Climate change is a phenomenon with enormous want of certainty about its extent and effects. This is not only due to a lack of scientific knowledge. Indeed, the basic physics of climate change are well understood, and the consequences of CO2 emissions for the atmosphere's energy balance is very precisely predictable on a global level. However, this is also where certainty ends. Unfortunately, an increase in the atmosphere's energy level and mean temperature does not mean that climate will change evenly across the globe. Warming on a global scale can also mean cooling in some places, or a more frequent emergence of extreme events such as storms and droughts. Predicting these local impacts of climate change is a major task for climate science today.
On the other side, the further development of greenhouse gas emissions is nearly unpredictable and depends on the global population, economic development, and available technology. There is similar uncertainty about the exact ways in which changes in temperature or precipitation actually influence ecological and human systems. Additionally, the high complexity of the global climate system and lack of knowledge about some ecosystem dynamics means that the impacts on the natural environment are not fully predictable. For example, the effect of forests on local precipitation is not exactly known yet, such that a forest which is shrinking due to decreasing rainfall could amplify as well as dampen the local decrease.
The bottom line is that, given the data and scientific knowledge available, there is a multitude of possible outcomes when trying to estimate the effects of climate change decades or even centuries in the future. Because each step of analysis, starting from the global atmosphere to local socio-economic impacts, adds another layer of uncertainty, scientists speak of a "cascade of uncertainty" that increases along the chain of impacts. Specifically for water and agriculture, climate variability creates the risk of crop failure and endangers food security as well as the livelihoods of rural communities.
Scenario analysis is a common tool used to lower uncertainties. Scenarios are models of possible outcomes dependent on the progress of various factors. Moreover, a multidisciplinary approach within science with a connection to relevant political, private and civil institutions should be achieved. Broad-based and transparent communication of changes and threats is important to gain understanding and action by the people. Important capabilities herein are flexibility to react, visionary thinking for innovative ideas, directivity as well as thinking in a long-term perspective.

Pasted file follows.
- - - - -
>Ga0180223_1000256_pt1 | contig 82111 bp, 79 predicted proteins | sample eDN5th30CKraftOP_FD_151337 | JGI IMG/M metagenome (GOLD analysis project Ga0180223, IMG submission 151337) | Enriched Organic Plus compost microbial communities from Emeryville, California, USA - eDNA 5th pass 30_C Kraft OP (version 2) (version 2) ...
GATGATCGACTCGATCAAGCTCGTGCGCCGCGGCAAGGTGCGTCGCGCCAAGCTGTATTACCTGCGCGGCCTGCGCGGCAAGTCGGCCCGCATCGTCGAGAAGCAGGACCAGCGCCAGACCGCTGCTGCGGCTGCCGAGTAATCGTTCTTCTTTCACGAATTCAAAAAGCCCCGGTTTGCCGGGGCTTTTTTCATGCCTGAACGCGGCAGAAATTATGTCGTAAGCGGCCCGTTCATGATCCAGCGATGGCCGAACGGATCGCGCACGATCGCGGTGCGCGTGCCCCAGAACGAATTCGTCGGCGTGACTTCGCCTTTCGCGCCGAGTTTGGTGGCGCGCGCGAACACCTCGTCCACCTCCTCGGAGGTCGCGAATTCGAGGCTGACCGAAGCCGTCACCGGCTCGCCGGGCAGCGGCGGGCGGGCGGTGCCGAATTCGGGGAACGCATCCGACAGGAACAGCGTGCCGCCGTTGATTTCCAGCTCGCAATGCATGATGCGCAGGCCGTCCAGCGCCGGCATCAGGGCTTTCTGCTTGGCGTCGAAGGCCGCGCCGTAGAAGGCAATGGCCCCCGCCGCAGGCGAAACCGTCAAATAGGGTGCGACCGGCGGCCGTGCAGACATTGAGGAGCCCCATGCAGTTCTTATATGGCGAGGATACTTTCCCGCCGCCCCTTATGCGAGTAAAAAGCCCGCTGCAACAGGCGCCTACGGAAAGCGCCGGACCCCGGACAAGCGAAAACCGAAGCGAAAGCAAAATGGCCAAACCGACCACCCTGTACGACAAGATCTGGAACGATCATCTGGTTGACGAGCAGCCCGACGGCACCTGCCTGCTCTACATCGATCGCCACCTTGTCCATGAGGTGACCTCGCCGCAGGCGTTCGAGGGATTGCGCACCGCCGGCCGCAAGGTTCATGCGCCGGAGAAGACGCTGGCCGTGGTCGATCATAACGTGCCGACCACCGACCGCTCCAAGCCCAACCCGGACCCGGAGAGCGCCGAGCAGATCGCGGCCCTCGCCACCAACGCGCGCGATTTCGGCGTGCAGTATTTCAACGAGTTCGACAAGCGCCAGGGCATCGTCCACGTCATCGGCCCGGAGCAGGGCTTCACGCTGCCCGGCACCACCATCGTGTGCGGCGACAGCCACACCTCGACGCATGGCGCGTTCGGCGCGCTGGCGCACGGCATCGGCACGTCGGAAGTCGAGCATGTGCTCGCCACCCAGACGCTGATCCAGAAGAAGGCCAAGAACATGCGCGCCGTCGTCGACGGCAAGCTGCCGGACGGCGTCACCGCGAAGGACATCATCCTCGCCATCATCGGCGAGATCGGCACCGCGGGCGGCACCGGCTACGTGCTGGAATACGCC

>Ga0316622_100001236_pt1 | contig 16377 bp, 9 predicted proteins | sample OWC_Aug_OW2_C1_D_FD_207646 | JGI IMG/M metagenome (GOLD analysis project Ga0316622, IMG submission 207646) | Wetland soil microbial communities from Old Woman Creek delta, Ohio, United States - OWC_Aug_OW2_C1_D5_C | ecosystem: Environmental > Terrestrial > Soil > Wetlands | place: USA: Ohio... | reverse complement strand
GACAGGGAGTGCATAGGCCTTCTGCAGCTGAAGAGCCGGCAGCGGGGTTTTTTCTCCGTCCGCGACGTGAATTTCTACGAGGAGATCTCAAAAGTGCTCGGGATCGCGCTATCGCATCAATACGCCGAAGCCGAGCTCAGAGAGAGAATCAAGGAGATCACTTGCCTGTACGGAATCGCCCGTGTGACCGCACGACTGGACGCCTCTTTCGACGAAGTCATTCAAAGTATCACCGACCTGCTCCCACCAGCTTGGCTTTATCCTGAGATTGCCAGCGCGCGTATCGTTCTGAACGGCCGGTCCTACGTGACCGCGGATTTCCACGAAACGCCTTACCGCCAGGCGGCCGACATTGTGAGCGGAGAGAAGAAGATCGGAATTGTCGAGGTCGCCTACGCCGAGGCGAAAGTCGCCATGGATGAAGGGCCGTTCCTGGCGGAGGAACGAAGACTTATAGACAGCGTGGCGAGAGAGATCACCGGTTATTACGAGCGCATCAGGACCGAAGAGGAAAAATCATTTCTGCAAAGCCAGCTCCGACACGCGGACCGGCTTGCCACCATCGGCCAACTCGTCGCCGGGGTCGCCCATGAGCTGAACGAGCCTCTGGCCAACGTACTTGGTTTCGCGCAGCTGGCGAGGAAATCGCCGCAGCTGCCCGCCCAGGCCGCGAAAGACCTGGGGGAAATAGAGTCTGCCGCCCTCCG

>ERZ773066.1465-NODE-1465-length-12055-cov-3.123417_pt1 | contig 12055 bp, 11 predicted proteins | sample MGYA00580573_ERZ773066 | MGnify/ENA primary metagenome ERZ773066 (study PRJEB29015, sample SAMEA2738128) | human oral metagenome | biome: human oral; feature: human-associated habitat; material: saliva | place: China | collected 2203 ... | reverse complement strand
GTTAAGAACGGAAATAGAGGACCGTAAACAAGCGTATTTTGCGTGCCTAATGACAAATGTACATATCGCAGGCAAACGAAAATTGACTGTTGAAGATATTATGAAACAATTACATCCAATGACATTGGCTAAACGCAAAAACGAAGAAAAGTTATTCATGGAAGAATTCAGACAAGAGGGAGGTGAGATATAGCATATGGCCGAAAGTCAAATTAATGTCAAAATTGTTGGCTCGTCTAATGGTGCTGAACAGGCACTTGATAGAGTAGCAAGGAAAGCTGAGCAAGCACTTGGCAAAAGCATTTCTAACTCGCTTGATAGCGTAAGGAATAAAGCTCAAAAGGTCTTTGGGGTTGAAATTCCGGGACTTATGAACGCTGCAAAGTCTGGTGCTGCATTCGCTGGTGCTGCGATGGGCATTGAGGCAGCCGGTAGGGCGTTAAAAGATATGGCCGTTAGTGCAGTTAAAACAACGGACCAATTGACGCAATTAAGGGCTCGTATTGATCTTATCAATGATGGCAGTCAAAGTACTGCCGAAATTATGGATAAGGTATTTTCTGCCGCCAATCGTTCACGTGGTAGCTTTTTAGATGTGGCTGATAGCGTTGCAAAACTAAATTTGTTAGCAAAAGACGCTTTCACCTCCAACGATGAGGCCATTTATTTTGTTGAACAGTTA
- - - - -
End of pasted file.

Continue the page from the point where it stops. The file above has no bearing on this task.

Changes in complex systems and the important input factors are often only partly sizeable. Scenarios can assist in projecting possible outcomes by starting on the current base and giving various pathways on the base of most plausible estimations. The margin of discretion is displayed by the scope of several scenarios. Information for scenario development can be quantitative as well as qualitative data.
The selection of scenarios for an analysis should pay regard to the following principles:
- Limited number: the set of scenarios should be as small as possible
- Comprehensive: the framework needs to cover sufficiently different future development to represent a plausible range of assumptions and thus represent relevant uncertainties
- Comparability: the scenario set should make it possible for some research knowledge generated in one community to be compared with information generated in another
- Multi-scale: the storylines should provide enough explicit information on the aggregated scale to be clearly distinguishable also at finer scales. Similarly, storylines and scenarios should embrace near-term and long-term future conditions; the former providing linkages to ongoing trends and planning horizons, and the latter accommodating plausible large-scale divergences in key driving factors
- Structured but flexible: The scenario set should provide enough structure to facilitate consistency, but also offer flexibility for defining relevant details
- ↑ Stainforth et al. (2007): Confidence, uncertainty and decision-support relevance in climate predictions. Phil. Trans. R. Soc. A 15 August 2007 vol. 365 no. 1857 2145-2161. http://rsta.royalsocietypublishing.org/content/365/1857/2145.full